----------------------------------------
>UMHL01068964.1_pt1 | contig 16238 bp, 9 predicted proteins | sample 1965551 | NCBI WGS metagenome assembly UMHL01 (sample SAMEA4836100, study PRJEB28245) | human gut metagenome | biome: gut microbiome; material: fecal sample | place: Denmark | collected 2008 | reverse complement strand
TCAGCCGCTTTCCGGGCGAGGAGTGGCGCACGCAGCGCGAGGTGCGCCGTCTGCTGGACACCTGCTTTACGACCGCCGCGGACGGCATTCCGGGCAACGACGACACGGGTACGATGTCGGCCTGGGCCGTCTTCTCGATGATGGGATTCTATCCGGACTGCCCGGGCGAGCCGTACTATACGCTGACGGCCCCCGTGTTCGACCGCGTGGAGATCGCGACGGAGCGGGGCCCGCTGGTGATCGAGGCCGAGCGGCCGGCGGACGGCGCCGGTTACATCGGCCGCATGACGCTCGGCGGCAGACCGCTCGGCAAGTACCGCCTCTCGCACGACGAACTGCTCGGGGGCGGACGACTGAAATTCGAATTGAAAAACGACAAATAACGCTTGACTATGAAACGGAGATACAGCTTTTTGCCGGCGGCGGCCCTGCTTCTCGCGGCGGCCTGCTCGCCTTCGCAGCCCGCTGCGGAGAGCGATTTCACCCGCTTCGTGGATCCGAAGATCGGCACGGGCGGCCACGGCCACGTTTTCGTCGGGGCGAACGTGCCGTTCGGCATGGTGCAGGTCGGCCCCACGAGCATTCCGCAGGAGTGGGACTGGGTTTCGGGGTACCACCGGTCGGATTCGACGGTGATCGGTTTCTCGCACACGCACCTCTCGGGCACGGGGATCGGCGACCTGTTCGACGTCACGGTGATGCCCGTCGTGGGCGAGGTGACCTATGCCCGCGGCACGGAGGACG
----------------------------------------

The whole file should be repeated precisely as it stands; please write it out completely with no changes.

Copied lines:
>UMHL01068964.1_pt1 | contig 16238 bp, 9 predicted proteins | sample 1965551 | NCBI WGS metagenome assembly UMHL01 (sample SAMEA4836100, study PRJEB28245) | human gut metagenome | biome: gut microbiome; material: fecal sample | place: Denmark | collected 2008 | reverse complement strand
TCAGCCGCTTTCCGGGCGAGGAGTGGCGCACGCAGCGCGAGGTGCGCCGTCTGCTGGACACCTGCTTTACGACCGCCGCGGACGGCATTCCGGGCAACGACGACACGGGTACGATGTCGGCCTGGGCCGTCTTCTCGATGATGGGATTCTATCCGGACTGCCCGGGCGAGCCGTACTATACGCTGACGGCCCCCGTGTTCGACCGCGTGGAGATCGCGACGGAGCGGGGCCCGCTGGTGATCGAGGCCGAGCGGCCGGCGGACGGCGCCGGTTACATCGGCCGCATGACGCTCGGCGGCAGACCGCTCGGCAAGTACCGCCTCTCGCACGACGAACTGCTCGGGGGCGGACGACTGAAATTCGAATTGAAAAACGACAAATAACGCTTGACTATGAAACGGAGATACAGCTTTTTGCCGGCGGCGGCCCTGCTTCTCGCGGCGGCCTGCTCGCCTTCGCAGCCCGCTGCGGAGAGCGATTTCACCCGCTTCGTGGATCCGAAGATCGGCACGGGCGGCCACGGCCACGTTTTCGTCGGGGCGAACGTGCCGTTCGGCATGGTGCAGGTCGGCCCCACGAGCATTCCGCAGGAGTGGGACTGGGTTTCGGGGTACCACCGGTCGGATTCGACGGTGATCGGTTTCTCGCACACGCACCTCTCGGGCACGGGGATCGGCGACCTGTTCGACGTCACGGTGATGCCCGTCGTGGGCGAGGTGACCTATGCCCGCGGCACGGAGGACG